There are two issues here: the translation of the noun and the proper translation of the article. The noun is αποστασια. Although it could mean “rebellion,” the most literal translation is “departing” or “falling away.” Αποστασια, derived from the words “απο (away from)” and “στασισ (standing),” means “away from standing” or “falling away.” “Rebellion” is the figurative meaning, since the act of rebellion is due to “falling away” from authority (whether it be the truth or a government). Although it is common to interpret this “falling away” as the end-time rebellion, the literal translation enables the reader to interpret “falling away” as referring to the departing of believers from earth in the rapture. In a chapter as mysterious and ambiguous as 2 Thessalonians 2 it may be wise not to translate anything too narrowly in a way that eliminates the possibility of various valid interpretations.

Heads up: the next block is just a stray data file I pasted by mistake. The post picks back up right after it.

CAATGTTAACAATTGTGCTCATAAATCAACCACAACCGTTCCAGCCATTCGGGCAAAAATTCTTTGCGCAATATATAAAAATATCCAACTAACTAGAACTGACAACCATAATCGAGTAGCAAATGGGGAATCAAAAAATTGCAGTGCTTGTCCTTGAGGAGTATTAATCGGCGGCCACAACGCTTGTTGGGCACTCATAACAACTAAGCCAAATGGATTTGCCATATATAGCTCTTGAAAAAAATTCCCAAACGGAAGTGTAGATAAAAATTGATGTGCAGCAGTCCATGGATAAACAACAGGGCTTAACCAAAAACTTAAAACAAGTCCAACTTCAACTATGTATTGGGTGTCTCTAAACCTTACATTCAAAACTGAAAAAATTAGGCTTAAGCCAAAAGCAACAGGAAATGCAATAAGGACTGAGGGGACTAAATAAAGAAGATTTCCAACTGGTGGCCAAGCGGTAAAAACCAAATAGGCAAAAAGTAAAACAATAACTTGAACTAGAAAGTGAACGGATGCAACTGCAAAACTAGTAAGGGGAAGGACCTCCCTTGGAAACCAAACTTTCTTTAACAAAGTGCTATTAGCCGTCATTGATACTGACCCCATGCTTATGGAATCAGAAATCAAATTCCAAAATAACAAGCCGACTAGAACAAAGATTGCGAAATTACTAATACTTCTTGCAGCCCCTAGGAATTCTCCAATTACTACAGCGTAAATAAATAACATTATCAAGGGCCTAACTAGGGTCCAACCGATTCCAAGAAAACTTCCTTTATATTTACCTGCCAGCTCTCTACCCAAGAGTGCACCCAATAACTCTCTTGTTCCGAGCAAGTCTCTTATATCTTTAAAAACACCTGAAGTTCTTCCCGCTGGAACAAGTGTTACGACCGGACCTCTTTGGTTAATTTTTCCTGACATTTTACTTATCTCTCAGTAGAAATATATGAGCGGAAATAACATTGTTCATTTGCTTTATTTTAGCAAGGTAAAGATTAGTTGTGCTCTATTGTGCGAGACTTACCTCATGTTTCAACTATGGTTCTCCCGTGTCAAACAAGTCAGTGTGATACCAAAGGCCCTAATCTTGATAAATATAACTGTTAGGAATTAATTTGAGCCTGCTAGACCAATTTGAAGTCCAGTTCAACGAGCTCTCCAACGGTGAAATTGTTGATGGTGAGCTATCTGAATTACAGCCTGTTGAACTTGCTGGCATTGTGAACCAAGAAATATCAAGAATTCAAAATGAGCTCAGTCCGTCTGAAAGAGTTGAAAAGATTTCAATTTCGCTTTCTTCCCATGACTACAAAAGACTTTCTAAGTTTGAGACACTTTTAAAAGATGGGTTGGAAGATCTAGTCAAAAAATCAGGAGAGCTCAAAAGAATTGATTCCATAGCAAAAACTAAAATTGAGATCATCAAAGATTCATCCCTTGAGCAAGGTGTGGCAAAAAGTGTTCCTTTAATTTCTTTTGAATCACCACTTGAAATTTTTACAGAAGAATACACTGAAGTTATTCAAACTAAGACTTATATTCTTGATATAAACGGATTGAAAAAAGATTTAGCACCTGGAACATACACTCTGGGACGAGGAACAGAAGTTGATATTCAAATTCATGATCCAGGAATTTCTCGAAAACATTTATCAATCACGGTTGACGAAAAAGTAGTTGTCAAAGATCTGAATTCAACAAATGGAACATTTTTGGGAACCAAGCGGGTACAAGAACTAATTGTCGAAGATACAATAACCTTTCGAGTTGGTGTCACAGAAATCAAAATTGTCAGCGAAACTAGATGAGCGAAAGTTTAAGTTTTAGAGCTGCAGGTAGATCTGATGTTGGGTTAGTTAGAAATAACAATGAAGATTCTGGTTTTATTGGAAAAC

In regards to the article, αποστασια is preceded by “η,” the definite article. The definite article would normally be translated as “the.” However, the KJV reads “a falling away.” This is because the use of the article here is to substantivise the verb-like noun “αποστασια.” Αποστασια is without a doubt a noun, but it has the connotation of a participle verb. It means, “falling away,” which in English is a gerund, a verb-turned-noun. Without the article, the passage would read in the sense of “that day shall not come, except falling away comes first.” The substantiver makes it clearer that “falling away” is an event (noun) rather than a generic act of falling away (verb). Since there is no indefinite article in Greek, the best way to substantivise the noun and give it greater force as a noun is to precede the verb-like-noun with a definite article. Since the definite article here is neither anaphoric nor kataphoric (referring to something previous or following) nor deictic/demonstrative (pointing to something), there is no need to translate the article as the definite article in English. English has the indefinite article which serves a substantivising function, so “a falling away” is a valid translation.
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